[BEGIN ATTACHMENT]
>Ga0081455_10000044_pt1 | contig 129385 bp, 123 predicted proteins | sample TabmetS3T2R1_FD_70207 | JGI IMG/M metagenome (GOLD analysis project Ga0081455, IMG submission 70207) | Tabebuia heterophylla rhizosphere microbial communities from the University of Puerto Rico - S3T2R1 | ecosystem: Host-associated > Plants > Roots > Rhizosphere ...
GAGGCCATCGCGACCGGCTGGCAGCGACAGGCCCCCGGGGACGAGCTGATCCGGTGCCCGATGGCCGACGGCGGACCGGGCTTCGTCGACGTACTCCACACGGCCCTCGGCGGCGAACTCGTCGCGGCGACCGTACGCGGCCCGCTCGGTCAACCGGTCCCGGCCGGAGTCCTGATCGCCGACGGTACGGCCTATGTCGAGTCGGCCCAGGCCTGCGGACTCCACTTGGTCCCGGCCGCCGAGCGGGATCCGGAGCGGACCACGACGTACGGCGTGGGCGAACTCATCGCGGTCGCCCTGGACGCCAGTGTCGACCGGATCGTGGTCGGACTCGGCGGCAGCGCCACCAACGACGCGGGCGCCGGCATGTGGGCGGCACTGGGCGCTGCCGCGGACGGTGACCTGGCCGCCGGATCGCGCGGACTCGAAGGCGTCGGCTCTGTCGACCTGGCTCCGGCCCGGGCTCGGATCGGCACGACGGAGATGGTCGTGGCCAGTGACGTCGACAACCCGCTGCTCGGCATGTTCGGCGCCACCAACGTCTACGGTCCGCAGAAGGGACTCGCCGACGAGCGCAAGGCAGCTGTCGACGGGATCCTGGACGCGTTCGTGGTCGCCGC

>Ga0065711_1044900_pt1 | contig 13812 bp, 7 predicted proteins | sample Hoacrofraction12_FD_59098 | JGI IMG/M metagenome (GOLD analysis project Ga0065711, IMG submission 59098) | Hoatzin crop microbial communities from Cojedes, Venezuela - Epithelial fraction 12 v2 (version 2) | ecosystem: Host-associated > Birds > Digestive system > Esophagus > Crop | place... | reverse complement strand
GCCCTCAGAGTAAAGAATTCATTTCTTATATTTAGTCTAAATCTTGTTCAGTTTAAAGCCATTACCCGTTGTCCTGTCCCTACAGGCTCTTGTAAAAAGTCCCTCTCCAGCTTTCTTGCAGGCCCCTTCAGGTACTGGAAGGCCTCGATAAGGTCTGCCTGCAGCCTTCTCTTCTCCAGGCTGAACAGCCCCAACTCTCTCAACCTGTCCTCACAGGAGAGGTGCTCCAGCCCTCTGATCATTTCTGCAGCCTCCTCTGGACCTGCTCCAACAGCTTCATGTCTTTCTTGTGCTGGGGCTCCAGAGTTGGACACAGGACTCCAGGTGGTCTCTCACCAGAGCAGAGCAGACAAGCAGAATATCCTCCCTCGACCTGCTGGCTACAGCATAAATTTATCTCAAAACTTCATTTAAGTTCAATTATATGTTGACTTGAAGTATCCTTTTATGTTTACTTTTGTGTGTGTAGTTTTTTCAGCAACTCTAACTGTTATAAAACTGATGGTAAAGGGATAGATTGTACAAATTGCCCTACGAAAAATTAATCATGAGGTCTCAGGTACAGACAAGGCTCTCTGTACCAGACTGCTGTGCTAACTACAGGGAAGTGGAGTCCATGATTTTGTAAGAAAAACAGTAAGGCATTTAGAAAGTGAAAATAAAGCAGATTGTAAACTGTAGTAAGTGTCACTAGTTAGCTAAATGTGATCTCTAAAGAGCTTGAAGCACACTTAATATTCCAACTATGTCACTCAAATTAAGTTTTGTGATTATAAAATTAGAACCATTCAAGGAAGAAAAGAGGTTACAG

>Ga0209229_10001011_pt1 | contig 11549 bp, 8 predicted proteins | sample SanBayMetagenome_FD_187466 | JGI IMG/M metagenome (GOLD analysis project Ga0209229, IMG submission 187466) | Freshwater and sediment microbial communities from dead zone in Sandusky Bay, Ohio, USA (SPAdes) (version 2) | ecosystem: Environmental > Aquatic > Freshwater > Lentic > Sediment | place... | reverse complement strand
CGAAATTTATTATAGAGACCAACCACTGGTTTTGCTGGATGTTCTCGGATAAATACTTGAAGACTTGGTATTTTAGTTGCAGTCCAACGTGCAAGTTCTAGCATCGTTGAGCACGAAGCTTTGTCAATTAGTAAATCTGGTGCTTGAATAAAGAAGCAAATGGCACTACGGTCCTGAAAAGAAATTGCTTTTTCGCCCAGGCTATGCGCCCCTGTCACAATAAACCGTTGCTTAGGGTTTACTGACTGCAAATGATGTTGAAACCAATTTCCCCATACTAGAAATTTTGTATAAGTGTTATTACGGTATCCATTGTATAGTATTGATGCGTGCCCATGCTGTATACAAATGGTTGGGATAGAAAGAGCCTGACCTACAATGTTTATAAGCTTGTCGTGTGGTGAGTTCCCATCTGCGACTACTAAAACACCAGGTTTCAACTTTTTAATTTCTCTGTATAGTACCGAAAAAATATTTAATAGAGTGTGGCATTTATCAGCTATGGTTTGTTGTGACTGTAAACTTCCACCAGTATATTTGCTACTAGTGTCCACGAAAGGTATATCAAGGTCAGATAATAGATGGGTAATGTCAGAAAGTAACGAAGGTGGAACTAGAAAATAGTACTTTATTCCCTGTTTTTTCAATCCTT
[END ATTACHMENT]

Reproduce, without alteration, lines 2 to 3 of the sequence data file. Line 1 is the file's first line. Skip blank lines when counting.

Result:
GAGGCCATCGCGACCGGCTGGCAGCGACAGGCCCCCGGGGACGAGCTGATCCGGTGCCCGATGGCCGACGGCGGACCGGGCTTCGTCGACGTACTCCACACGGCCCTCGGCGGCGAACTCGTCGCGGCGACCGTACGCGGCCCGCTCGGTCAACCGGTCCCGGCCGGAGTCCTGATCGCCGACGGTACGGCCTATGTCGAGTCGGCCCAGGCCTGCGGACTCCACTTGGTCCCGGCCGCCGAGCGGGATCCGGAGCGGACCACGACGTACGGCGTGGGCGAACTCATCGCGGTCGCCCTGGACGCCAGTGTCGACCGGATCGTGGTCGGACTCGGCGGCAGCGCCACCAACGACGCGGGCGCCGGCATGTGGGCGGCACTGGGCGCTGCCGCGGACGGTGACCTGGCCGCCGGATCGCGCGGACTCGAAGGCGTCGGCTCTGTCGACCTGGCTCCGGCCCGGGCTCGGATCGGCACGACGGAGATGGTCGTGGCCAGTGACGTCGACAACCCGCTGCTCGGCATGTTCGGCGCCACCAACGTCTACGGTCCGCAGAAGGGACTCGCCGACGAGCGCAAGGCAGCTGTCGACGGGATCCTGGACGCGTTCGTGGTCGCCGC

>Ga0065711_1044900_pt1 | contig 13812 bp, 7 predicted proteins | sample Hoacrofraction12_FD_59098 | JGI IMG/M metagenome (GOLD analysis project Ga0065711, IMG submission 59098) | Hoatzin crop microbial communities from Cojedes, Venezuela - Epithelial fraction 12 v2 (version 2) | ecosystem: Host-associated > Birds > Digestive system > Esophagus > Crop | place... | reverse complement strand